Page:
The Sample Box is Ready!

I’m pretty excited about the selection we have here. The theme is Slightly Spooky Stories. It ranges from Halloween to Christmas, from the deliciously creepy to the downright chilling. Each piece has something different to offer, including:

Until Mount Etna Speaks, a poem by David Rounds, will take you to the treacherous side of an active volcano. You may remember poetry from school as being opaque, boring, or overly dramatic. But good poetry is none of those – it’s the distilled essence of human experience. Read it and see if you don’t agree.

and to calm the waves of mismapping is a powerful excerpt from Jennifer Derilo’s memoir-in-progress, as performed at this year’s LitQuake. This piece juxtaposes the intense battles to survive that join together a grandfather and granddaughter, fighting 50 years apart. i can’t do it justice, you’ll have to go read it.

Bus Ride, by Annie Gowan Stone, is another memoir excerpt. This one, however, combines campfire-style storytelling with chillingly clear childhood memories.

The Haunted Man and the Ghost’s Bargain is our novel this month. While usually we’ll be featuring powerful new and emerging writers with our novel selections, for a spooky box at this time of year there was no other option: it had to be Charles Dickens. I was surprised to learn that “A Christmas Carol” was just the beginning for him: he actually wrote five ghostly novels set during the holidays. This one was his last.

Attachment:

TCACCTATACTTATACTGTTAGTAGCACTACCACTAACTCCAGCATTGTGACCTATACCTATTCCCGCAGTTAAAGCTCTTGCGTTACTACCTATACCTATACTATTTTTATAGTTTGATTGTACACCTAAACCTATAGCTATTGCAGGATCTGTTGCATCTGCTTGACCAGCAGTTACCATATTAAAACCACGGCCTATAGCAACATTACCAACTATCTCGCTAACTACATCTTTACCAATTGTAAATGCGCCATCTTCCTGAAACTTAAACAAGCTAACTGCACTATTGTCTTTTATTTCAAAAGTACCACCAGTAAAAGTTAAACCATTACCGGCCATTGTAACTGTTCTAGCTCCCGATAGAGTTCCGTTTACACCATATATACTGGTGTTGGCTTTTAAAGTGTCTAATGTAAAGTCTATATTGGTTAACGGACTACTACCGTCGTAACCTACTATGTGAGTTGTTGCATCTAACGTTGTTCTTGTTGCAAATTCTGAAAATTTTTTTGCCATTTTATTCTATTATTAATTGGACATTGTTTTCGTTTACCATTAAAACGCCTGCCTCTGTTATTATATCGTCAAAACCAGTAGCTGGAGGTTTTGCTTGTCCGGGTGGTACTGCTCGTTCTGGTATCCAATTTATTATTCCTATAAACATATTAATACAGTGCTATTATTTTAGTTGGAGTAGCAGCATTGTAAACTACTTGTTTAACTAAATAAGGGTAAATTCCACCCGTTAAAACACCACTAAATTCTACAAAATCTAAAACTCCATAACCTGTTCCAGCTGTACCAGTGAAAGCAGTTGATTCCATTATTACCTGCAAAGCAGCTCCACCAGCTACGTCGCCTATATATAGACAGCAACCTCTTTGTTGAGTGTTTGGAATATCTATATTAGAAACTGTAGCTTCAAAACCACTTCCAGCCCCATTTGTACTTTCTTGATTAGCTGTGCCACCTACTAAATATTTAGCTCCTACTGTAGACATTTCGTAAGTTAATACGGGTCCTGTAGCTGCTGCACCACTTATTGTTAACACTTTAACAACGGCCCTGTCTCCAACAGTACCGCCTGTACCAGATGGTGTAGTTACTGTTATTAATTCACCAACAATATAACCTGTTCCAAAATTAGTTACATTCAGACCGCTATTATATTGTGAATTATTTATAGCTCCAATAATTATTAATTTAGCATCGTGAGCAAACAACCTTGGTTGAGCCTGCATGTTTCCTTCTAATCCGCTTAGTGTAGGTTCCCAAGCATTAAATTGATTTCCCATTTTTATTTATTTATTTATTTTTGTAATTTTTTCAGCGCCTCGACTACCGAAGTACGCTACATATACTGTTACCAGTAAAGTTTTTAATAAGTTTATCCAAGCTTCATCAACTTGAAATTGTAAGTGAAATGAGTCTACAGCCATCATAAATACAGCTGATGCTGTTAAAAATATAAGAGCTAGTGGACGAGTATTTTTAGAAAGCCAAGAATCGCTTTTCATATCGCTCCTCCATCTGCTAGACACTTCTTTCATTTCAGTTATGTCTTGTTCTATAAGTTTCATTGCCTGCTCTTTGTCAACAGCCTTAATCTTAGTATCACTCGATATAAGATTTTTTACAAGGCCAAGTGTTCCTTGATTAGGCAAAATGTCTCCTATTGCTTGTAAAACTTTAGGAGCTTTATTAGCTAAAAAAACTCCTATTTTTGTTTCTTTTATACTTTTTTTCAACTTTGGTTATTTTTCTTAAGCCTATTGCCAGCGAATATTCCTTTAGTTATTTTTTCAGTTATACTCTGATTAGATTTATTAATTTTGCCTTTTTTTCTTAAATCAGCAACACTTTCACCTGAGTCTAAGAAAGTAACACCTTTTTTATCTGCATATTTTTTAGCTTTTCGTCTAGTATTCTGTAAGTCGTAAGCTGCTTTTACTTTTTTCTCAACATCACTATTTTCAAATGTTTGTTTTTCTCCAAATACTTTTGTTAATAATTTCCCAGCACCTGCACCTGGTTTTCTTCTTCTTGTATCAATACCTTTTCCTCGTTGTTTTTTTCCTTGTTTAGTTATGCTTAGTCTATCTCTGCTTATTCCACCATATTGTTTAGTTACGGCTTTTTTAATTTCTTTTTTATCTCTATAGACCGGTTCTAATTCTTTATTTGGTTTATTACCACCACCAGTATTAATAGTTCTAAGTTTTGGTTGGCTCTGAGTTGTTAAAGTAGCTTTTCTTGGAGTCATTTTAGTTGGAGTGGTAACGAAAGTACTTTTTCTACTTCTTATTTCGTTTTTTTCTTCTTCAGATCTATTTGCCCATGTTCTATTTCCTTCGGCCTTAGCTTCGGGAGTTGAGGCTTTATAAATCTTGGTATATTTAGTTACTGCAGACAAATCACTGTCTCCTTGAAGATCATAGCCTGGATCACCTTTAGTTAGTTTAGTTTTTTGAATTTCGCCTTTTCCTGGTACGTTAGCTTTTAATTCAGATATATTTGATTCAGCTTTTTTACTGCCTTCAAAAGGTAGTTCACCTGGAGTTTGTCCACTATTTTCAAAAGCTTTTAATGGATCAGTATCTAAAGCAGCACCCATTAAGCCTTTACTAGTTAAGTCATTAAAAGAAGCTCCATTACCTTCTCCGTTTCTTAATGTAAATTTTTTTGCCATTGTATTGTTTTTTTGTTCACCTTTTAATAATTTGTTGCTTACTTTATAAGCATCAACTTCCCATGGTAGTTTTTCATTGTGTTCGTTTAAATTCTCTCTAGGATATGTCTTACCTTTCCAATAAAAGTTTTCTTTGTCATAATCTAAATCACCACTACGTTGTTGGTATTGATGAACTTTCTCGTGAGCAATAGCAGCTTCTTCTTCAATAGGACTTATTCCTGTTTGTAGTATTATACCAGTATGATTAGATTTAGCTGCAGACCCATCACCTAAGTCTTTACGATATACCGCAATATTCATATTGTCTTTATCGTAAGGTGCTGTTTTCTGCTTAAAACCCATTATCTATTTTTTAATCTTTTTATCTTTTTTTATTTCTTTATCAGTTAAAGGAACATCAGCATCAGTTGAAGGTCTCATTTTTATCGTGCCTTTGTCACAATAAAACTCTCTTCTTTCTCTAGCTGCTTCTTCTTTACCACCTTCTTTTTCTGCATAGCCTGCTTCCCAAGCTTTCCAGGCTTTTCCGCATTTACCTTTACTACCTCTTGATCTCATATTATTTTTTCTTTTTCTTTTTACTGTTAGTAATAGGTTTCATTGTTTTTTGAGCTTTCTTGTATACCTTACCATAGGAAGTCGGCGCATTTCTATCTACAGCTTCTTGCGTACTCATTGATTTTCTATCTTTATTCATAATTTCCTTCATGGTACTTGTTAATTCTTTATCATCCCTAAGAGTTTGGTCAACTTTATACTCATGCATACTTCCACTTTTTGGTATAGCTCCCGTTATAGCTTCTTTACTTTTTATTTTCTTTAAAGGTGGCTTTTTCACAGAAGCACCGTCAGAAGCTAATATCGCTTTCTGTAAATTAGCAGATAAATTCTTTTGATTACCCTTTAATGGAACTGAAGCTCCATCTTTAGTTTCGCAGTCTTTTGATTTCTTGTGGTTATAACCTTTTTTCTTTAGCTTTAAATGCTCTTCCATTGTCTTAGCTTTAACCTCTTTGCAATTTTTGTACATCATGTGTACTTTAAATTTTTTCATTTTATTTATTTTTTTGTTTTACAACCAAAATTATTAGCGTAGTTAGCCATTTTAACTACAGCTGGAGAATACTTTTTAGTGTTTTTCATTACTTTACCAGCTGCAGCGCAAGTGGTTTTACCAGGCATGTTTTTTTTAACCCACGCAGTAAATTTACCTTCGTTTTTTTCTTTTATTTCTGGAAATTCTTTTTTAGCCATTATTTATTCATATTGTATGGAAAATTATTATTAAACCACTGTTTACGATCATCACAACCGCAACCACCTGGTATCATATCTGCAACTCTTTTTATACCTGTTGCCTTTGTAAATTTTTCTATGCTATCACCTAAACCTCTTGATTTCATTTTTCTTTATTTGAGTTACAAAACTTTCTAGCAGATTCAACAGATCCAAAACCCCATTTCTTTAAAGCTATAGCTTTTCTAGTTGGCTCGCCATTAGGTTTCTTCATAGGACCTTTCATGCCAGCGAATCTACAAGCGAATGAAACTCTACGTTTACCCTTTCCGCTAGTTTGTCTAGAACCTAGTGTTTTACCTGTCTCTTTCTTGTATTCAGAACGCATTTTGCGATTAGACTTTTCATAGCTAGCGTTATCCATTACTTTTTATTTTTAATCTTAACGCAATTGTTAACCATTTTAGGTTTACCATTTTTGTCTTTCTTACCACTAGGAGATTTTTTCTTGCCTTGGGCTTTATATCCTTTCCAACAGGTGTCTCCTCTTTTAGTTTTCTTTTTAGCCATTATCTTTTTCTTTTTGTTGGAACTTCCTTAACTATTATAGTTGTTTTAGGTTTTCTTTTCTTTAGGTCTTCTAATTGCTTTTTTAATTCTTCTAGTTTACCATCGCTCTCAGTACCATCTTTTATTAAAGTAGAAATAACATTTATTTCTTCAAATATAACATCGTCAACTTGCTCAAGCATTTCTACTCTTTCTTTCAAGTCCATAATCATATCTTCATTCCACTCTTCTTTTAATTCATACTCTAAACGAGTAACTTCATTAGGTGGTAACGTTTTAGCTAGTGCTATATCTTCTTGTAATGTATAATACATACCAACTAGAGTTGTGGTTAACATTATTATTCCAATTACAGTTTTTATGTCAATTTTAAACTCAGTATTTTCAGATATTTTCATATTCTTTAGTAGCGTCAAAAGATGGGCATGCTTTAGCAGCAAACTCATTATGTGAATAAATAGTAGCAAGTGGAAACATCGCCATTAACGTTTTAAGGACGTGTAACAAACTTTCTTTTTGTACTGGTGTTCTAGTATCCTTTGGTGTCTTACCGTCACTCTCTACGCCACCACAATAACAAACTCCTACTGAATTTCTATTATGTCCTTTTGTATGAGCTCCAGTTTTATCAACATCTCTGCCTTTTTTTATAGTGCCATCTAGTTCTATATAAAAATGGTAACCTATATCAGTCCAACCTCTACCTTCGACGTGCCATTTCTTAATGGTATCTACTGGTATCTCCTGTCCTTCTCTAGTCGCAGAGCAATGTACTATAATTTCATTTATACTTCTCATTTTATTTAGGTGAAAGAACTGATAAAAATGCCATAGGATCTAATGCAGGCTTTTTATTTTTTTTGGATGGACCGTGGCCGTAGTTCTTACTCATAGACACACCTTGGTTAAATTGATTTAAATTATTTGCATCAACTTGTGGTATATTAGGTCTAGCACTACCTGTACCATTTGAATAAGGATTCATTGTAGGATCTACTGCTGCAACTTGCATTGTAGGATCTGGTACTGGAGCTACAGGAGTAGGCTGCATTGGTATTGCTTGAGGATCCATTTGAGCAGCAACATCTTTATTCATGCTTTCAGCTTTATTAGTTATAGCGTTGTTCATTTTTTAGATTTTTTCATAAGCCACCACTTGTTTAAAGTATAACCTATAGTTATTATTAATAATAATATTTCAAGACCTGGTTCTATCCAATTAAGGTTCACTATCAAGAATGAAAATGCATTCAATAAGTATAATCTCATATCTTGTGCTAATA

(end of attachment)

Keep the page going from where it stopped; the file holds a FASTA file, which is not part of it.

Although some of his language is a little archaic after 164 years, the terrific balance of comedy and emotion keep “The Haunted Man” very readable. On the surface, it’s a supernatural romp reminiscent of “A Christmas Carol”. But underneath, he addresses many questions about how we deal with grief, resentment, and fear – without losing our humanity. This special edition features an array of classic paintings and photographs that bring Victorian London to life.

Spooky Recipes: And for dessert, a mini-cookbook from PeaceMeals, full of creepy and cute recipes for festive fun. These dishes are Halloween-themed, but who doesn’t love surprising playful kids or friends with “worms in a bun” and real “finger food”?

Phew! Pop them into your e-reader or just open up right here as a PDF, and enjoy! And thanks again for checking it out!

– Dani


For Adventurers:

Window Seat Stories is a monthly box for book lovers. A feast of delicious poems, short stories, letterpress art, books, and more will arrive at your door every month.

* Enjoy an escape into lush, innovative storytelling

* Support the arts

* Discover rare and talented new authors and artists

* Read new books before anybody else can get ’em

* Never suffer from that dull, aching “nothing-to-read” feeling ever again!

For Authors & Artists:

Help create a new publishing model that’s immediate and artist-driven. Shorter pieces will receive a dollar per each box that goes out with their piece in it; books will receive two dollars. That may not sound like much, but if we have 500 subscribers, your poem makes $500 right away; if we have 10,000, your book makes $20,000. You can then sell your work in our online bookstore for a much larger royalty, without waiting (or hoping) for an advance to pay out.

* Keep your copyright

* Don’t wait for royalties, or struggle to negotiate an advance